PATZ1 is a recently discovered zinc finger protein that, due to the presence of the POZ domain, acts as a transcriptional repressor affecting the basal activity of different promoters. To gain insights into its biological role, we generated mice lacking the PATZ1 gene. Male PATZ1-/- mice were unfertile, suggesting a crucial role of this gene in spermatogenesis. Consistently, most of adult testes from these mice showed only few spermatocytes, associated with increased apoptosis, and complete absence of spermatids and spermatozoa, with the subsequent loss of tubular structure. The analysis of PATZ1 expression, by northern blot, western blot and immunohistochemistry, revealed its presence in Sertoli cells and, among the germ cells, exclusively in the spermatogonia. Since PATZ1 has been indicated as a potential tumour suppressor gene, we also looked at its expression in tumours deriving from testicular germ cells (TGCTs). Although expression of PATZl protein was increased in these tumours, it was delocalized in the cytoplasm, suggesting an impaired function. These results indicate that PATZ1 plays a crucial role in normal male gametogenesis and that its up-regulation and mis-localization could be associated to the development of TGCTs.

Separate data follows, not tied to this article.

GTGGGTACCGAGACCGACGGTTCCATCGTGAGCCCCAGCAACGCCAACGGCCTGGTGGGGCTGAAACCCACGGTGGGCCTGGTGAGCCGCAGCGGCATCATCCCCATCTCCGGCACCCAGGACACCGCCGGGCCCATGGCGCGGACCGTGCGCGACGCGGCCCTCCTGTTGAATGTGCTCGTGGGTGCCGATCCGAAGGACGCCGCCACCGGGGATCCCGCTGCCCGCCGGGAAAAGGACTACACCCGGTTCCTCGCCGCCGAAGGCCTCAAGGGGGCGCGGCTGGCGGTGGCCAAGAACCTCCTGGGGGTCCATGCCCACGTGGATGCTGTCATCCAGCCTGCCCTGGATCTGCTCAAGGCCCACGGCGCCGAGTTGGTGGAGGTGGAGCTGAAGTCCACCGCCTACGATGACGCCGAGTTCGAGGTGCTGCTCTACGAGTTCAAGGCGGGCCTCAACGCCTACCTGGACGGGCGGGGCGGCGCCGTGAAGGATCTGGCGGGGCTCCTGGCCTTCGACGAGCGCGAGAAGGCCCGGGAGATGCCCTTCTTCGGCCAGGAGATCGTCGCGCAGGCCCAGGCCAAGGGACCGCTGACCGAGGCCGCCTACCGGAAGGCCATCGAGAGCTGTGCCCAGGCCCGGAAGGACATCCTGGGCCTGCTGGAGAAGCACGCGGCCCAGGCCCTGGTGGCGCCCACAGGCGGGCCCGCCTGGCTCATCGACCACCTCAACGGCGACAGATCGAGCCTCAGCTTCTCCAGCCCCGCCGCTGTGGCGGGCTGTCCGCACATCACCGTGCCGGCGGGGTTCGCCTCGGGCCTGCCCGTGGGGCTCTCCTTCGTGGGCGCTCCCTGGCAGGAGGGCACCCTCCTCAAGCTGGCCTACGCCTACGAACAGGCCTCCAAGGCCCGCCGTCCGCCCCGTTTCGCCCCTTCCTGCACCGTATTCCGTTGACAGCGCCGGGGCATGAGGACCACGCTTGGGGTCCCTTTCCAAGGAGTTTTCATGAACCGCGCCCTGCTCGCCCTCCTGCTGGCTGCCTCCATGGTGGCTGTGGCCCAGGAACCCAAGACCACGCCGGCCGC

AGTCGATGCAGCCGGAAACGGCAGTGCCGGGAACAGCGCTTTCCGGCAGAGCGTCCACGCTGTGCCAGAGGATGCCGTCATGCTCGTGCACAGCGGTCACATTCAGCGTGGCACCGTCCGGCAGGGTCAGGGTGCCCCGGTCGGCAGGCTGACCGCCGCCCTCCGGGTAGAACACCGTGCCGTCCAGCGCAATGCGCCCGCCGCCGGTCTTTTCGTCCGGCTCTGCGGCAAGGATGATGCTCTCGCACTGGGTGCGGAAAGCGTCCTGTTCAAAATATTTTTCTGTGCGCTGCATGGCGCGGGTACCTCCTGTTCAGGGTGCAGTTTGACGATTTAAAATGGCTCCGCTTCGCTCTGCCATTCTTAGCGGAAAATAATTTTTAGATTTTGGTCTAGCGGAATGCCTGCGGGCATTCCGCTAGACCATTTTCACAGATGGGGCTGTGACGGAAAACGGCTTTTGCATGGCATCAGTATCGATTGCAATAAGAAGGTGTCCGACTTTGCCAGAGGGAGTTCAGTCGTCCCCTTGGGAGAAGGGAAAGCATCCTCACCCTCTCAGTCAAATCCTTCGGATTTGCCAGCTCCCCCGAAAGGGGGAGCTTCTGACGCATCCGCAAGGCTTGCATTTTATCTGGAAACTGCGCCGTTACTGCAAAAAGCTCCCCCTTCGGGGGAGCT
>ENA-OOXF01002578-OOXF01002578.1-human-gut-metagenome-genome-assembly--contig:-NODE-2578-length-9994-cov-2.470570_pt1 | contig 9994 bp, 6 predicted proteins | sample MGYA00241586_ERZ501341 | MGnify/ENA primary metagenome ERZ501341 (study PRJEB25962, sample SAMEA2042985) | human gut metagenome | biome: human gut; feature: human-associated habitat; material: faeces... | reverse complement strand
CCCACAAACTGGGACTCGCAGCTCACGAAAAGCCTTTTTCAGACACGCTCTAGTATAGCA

- Testicular cancer
- Tumour suppressor
ASJC Scopus subject areas
- Pathology and Forensic Medicine